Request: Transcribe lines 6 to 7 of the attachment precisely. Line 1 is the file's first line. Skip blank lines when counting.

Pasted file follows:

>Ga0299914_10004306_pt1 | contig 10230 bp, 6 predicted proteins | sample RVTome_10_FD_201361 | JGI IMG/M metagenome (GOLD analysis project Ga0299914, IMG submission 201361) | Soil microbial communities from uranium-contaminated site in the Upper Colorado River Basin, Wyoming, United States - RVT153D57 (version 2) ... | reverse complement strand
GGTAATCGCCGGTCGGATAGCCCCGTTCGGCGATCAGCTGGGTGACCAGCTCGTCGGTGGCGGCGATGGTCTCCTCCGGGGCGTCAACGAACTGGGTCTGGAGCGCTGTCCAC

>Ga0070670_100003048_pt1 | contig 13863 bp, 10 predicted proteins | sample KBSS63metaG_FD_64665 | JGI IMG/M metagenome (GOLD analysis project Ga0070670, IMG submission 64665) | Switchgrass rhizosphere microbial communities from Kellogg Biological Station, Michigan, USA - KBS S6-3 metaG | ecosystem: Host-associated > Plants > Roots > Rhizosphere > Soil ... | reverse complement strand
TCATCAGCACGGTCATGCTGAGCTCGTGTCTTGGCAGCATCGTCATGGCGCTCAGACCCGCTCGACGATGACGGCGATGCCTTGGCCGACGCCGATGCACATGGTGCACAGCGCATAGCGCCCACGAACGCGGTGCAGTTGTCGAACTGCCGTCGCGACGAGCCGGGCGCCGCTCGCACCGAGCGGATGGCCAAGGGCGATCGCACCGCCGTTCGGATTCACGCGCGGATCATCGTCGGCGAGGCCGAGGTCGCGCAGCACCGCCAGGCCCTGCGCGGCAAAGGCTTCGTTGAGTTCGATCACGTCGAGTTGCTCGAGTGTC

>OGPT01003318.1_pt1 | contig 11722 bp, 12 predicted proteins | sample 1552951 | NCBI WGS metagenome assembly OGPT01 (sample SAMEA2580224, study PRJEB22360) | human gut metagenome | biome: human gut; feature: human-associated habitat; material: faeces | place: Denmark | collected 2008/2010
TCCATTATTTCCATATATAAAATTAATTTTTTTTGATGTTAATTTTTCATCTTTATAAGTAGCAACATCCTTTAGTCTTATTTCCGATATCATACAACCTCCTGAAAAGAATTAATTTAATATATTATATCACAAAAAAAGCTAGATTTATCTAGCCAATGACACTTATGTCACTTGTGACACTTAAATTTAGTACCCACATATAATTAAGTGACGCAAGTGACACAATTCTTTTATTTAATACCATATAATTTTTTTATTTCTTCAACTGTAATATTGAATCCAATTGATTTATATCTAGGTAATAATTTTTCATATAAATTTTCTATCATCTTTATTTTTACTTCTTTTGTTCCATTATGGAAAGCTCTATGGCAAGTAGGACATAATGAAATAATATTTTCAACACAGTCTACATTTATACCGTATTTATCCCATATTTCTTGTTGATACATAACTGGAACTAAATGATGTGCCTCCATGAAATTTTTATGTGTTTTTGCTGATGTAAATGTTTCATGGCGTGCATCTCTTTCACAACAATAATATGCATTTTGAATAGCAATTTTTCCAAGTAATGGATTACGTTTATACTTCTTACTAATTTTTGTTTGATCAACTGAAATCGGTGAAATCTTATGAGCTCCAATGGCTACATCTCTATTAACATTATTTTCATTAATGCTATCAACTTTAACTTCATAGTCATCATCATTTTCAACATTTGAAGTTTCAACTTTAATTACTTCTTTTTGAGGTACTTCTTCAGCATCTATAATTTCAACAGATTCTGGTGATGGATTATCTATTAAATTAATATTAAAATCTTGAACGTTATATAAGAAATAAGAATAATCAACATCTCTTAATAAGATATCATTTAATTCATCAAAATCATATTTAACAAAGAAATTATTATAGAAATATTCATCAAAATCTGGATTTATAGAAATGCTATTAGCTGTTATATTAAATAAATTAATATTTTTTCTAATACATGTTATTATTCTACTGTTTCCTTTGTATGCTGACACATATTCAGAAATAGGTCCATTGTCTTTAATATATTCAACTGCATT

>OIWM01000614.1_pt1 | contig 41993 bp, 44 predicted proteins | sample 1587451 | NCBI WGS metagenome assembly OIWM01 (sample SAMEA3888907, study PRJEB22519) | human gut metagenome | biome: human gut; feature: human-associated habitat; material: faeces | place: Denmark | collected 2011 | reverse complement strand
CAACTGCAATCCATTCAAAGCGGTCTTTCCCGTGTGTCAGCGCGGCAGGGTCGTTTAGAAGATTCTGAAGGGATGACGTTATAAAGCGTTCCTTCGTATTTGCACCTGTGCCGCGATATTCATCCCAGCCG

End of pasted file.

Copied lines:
TCCATTATTTCCATATATAAAATTAATTTTTTTTGATGTTAATTTTTCATCTTTATAAGTAGCAACATCCTTTAGTCTTATTTCCGATATCATACAACCTCCTGAAAAGAATTAATTTAATATATTATATCACAAAAAAAGCTAGATTTATCTAGCCAATGACACTTATGTCACTTGTGACACTTAAATTTAGTACCCACATATAATTAAGTGACGCAAGTGACACAATTCTTTTATTTAATACCATATAATTTTTTTATTTCTTCAACTGTAATATTGAATCCAATTGATTTATATCTAGGTAATAATTTTTCATATAAATTTTCTATCATCTTTATTTTTACTTCTTTTGTTCCATTATGGAAAGCTCTATGGCAAGTAGGACATAATGAAATAATATTTTCAACACAGTCTACATTTATACCGTATTTATCCCATATTTCTTGTTGATACATAACTGGAACTAAATGATGTGCCTCCATGAAATTTTTATGTGTTTTTGCTGATGTAAATGTTTCATGGCGTGCATCTCTTTCACAACAATAATATGCATTTTGAATAGCAATTTTTCCAAGTAATGGATTACGTTTATACTTCTTACTAATTTTTGTTTGATCAACTGAAATCGGTGAAATCTTATGAGCTCCAATGGCTACATCTCTATTAACATTATTTTCATTAATGCTATCAACTTTAACTTCATAGTCATCATCATTTTCAACATTTGAAGTTTCAACTTTAATTACTTCTTTTTGAGGTACTTCTTCAGCATCTATAATTTCAACAGATTCTGGTGATGGATTATCTATTAAATTAATATTAAAATCTTGAACGTTATATAAGAAATAAGAATAATCAACATCTCTTAATAAGATATCATTTAATTCATCAAAATCATATTTAACAAAGAAATTATTATAGAAATATTCATCAAAATCTGGATTTATAGAAATGCTATTAGCTGTTATATTAAATAAATTAATATTTTTTCTAATACATGTTATTATTCTACTGTTTCCTTTGTATGCTGACACATATTCAGAAATAGGTCCATTGTCTTTAATATATTCAACTGCATT

>OIWM01000614.1_pt1 | contig 41993 bp, 44 predicted proteins | sample 1587451 | NCBI WGS metagenome assembly OIWM01 (sample SAMEA3888907, study PRJEB22519) | human gut metagenome | biome: human gut; feature: human-associated habitat; material: faeces | place: Denmark | collected 2011 | reverse complement strand